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John Barrett: What landowners should know if gas company comes calling

John Barrett

A group of landowners in West Virginia and Virginia are about to be put through an ordeal that will have long-lasting consequences for them. As proposals for three major natural gas pipelines solidify and go through the regulatory process, pipeline companies have already begun working to assemble and purchase easements along the pipeline routes.

To secure the privilege of running their pipelines across private lands, the pipeline companies are offering landowners money in exchange for easements.

What is an easement? Essentially, it is a contract that limits the use of your land and gives rights to that land to the pipeline company. The pipeline company becomes a partner in your land; it ties you to them.

Suddenly, many of the things you want to do with your land — develop your land, sell lots, drill a well, put in roads crossing the easement, put up a fence — requires a negotiation and approval of your new partner.

Contrary to what some people believe, the pipeline company’s offer is not a windfall, and without a full understanding of what the easement is worth and how it will affect their rights to use their own land in the future, landowners will almost certainly give up more than they receive.

Landowners do not have to accept the company’s initial offer, even if company representatives start talking about eminent domain. None of the pipeline companies have been granted the right to use eminent domain — and it’s possible they never will. But even if they are, landowners don’t give up their right to negotiate.

Landowners shouldn’t be afraid to hold out. The initial offers are almost never the best offer you can get.

Every landowner’s situation is going to be different going into these negotiations. Every landowner’s goal will be different. But the pipeline companies’ goals are clear: They want to assemble the necessary rights-of-way at the least expense with the most flexibility.

The pipeline companies will employ knowledgeable and experienced attorneys and other negotiators to get what they want. Landowners need to ensure they negotiate as broad of a scope of use for their own property as possible.

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There are a multitude of issues landowners need to consider when negotiating an easement with a pipeline company. The language of the easement document is critical. How the document is drafted can determine whether it protects a landowner’s rights or erodes them.

For instance, a well-drafted “hold-harmless” provision will protect a landowner from liability in the case of an accident or damage caused by the pipeline construction or operation, but a poorly worded release could prevent the landowner from receiving compensation from the pipeline company for an accident that damages the property.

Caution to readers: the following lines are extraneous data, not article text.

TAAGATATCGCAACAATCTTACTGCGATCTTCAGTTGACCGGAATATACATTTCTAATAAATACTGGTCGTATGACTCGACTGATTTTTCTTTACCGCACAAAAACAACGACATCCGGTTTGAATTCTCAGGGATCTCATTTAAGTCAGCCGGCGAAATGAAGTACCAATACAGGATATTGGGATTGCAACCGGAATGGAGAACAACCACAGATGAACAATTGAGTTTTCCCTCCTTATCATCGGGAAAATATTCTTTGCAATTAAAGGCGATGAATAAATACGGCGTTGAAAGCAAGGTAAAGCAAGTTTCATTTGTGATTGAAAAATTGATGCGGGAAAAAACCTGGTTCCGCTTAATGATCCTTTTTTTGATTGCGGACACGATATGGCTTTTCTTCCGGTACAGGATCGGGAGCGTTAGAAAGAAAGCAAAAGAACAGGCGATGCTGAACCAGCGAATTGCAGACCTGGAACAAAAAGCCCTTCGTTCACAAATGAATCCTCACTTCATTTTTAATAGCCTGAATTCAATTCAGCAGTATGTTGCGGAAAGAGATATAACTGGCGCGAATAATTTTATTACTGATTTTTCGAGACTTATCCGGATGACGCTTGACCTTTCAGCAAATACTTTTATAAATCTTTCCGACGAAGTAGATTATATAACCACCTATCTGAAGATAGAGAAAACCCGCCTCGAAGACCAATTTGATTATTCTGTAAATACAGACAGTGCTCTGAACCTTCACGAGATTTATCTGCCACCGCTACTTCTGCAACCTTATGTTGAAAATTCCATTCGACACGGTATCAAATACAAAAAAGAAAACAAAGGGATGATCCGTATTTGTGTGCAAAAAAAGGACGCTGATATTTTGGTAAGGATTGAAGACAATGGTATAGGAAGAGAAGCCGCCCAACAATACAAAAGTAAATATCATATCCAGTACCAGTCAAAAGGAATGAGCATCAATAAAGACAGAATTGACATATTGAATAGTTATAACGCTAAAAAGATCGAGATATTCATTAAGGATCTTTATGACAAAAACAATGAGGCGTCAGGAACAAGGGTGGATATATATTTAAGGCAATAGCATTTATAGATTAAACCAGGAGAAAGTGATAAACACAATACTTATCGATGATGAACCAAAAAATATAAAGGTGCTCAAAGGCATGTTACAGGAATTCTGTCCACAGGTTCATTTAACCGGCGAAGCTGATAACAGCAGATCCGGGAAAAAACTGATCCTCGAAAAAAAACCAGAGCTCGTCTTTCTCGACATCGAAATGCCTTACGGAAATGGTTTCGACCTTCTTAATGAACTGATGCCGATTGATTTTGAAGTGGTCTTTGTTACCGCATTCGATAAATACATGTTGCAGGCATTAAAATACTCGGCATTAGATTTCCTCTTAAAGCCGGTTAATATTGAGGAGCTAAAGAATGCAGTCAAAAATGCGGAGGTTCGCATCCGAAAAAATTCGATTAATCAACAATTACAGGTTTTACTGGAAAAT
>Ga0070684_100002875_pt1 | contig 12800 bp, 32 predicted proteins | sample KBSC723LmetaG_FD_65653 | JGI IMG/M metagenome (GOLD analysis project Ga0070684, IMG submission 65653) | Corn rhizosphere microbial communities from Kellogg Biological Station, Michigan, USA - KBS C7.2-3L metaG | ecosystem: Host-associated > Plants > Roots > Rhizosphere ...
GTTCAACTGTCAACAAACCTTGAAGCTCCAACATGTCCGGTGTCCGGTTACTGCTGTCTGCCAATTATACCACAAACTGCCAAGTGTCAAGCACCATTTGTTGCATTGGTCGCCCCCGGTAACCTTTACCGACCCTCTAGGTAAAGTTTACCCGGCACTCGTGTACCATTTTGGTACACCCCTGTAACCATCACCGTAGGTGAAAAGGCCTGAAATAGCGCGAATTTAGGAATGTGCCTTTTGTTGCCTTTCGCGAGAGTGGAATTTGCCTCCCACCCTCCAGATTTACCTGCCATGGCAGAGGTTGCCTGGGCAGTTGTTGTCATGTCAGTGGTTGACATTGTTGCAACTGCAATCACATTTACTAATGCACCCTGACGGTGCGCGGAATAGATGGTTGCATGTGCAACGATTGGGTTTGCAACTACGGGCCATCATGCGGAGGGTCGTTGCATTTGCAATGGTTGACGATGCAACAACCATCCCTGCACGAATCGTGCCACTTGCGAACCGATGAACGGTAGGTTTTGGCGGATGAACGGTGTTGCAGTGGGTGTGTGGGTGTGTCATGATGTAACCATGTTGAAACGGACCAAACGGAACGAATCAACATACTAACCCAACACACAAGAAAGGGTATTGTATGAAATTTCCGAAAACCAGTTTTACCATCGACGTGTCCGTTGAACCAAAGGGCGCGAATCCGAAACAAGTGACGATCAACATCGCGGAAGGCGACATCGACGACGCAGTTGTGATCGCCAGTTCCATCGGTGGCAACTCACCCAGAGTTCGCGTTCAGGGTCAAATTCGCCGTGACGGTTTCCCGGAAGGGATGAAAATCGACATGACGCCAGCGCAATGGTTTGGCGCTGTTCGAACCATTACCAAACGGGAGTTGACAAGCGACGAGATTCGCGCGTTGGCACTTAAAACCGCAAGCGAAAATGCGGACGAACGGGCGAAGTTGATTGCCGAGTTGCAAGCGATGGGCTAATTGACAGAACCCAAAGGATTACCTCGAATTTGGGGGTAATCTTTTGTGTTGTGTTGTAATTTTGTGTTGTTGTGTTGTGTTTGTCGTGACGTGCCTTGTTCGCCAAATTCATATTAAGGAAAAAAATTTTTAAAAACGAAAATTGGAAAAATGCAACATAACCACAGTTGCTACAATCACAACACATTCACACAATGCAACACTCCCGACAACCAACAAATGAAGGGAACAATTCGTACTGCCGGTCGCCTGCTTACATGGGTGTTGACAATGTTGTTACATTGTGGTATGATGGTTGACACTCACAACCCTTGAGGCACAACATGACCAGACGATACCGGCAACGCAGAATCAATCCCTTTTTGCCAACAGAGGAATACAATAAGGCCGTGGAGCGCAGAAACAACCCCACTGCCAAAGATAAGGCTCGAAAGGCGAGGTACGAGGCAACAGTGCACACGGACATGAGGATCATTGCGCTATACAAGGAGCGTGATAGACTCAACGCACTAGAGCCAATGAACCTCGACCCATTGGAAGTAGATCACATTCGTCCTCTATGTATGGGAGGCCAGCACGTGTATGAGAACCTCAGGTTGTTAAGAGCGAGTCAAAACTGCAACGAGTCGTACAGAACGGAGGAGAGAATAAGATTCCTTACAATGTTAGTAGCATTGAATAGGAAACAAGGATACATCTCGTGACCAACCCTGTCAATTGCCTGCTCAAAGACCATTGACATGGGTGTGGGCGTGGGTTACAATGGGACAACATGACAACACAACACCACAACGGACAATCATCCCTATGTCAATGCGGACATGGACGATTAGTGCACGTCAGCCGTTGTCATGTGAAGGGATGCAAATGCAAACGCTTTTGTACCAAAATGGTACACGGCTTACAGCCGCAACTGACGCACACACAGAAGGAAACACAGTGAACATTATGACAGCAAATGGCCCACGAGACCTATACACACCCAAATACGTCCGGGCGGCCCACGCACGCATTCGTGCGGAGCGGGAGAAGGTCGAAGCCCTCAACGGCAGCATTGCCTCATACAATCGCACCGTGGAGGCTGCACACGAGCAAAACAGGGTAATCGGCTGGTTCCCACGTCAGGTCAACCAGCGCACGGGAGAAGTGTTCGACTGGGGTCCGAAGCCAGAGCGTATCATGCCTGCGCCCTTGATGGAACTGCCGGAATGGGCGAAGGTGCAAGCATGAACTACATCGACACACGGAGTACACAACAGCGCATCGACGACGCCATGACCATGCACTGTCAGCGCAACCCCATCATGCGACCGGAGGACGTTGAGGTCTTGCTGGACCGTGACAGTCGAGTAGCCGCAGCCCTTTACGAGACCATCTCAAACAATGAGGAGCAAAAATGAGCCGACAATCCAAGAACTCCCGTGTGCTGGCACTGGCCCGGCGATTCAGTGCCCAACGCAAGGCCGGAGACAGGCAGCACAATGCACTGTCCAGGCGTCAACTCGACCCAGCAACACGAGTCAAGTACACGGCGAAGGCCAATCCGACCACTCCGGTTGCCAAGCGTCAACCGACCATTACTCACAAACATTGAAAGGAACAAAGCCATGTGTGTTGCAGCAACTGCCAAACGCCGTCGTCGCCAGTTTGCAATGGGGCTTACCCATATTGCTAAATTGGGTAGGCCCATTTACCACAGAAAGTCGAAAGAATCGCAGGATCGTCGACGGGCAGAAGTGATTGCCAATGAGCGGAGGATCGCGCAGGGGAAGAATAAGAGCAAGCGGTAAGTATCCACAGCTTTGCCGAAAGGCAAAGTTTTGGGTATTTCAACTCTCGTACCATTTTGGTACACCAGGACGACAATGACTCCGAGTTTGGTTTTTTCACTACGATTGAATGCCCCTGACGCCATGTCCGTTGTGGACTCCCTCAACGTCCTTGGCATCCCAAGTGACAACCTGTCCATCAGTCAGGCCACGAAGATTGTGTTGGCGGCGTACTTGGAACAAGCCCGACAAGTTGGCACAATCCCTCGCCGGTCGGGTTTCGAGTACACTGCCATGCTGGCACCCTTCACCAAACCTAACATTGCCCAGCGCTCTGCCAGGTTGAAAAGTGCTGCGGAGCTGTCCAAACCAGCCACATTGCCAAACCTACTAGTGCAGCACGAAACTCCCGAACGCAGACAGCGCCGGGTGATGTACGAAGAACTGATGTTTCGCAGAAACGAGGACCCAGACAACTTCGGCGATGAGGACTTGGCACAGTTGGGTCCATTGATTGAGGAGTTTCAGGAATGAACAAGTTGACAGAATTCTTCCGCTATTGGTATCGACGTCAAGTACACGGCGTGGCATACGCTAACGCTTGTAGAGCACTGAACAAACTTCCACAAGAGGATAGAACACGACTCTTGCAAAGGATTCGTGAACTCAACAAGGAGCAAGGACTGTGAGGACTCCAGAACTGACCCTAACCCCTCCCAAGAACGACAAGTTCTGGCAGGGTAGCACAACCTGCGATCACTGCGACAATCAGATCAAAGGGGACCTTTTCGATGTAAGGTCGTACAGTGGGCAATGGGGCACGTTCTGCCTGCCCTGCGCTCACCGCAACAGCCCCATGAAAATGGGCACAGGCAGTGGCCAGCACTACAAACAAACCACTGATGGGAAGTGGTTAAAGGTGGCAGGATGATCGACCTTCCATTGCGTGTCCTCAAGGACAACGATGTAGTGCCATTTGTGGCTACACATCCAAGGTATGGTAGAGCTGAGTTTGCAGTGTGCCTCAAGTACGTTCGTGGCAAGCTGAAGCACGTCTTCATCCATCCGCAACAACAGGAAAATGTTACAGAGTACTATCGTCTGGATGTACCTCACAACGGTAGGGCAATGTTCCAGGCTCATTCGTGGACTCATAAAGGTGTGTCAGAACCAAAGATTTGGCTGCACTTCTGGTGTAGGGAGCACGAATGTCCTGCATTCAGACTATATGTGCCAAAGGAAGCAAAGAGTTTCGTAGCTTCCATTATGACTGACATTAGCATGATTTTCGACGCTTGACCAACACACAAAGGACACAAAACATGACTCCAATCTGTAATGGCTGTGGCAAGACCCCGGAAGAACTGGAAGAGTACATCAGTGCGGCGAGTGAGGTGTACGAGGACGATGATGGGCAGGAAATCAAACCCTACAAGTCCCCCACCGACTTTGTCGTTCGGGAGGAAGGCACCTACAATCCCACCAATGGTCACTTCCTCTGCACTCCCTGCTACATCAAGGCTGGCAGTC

The pipeline company doesn’t want the landowner to sue for damage to trees after the easement has been granted — but if a release is vaguely worded it could indemnify the company for damage beyond the easement.

Say a careless surveyor tosses a cigarette and starts a brush fire (which has happened). A poorly written easement could make it difficult to get the pipeline company to pay for that damage — or even the much worse potential damage from a pipeline rupture or explosion.

The easement will also determine whether a pipeline company has a right to place above-ground fixtures. Some of these fixtures could be unobtrusive, such as warning signs. Others could be large fixtures surrounded by huge fences. What’s allowed is determined by the language of the easement.

Other considerations include what rights of access the pipeline company has, both during the construction and after. Can the pipeline company use a driveway or other roads on the property? Will the company restore any damage to the roads after construction?

The company may also often want a temporary construction easement — which could be double the width of the permanent easement. This will be a muddy, industrial construction zone, with heavy machinery, trucks and pipes stored on it for the duration of the build. After construction, it will be returned to the landowner’s full use, but the easement determines what shape the company must leave it in.

This all just brushes the surface of the complexity and consequences of these negotiations. No landowner should enter into them lightly, or without a lawyer to help them.

John Barrett is a partner at Bailey & Glasser, a Charleston-founded firm with offices in nine states and the District of Columbia.

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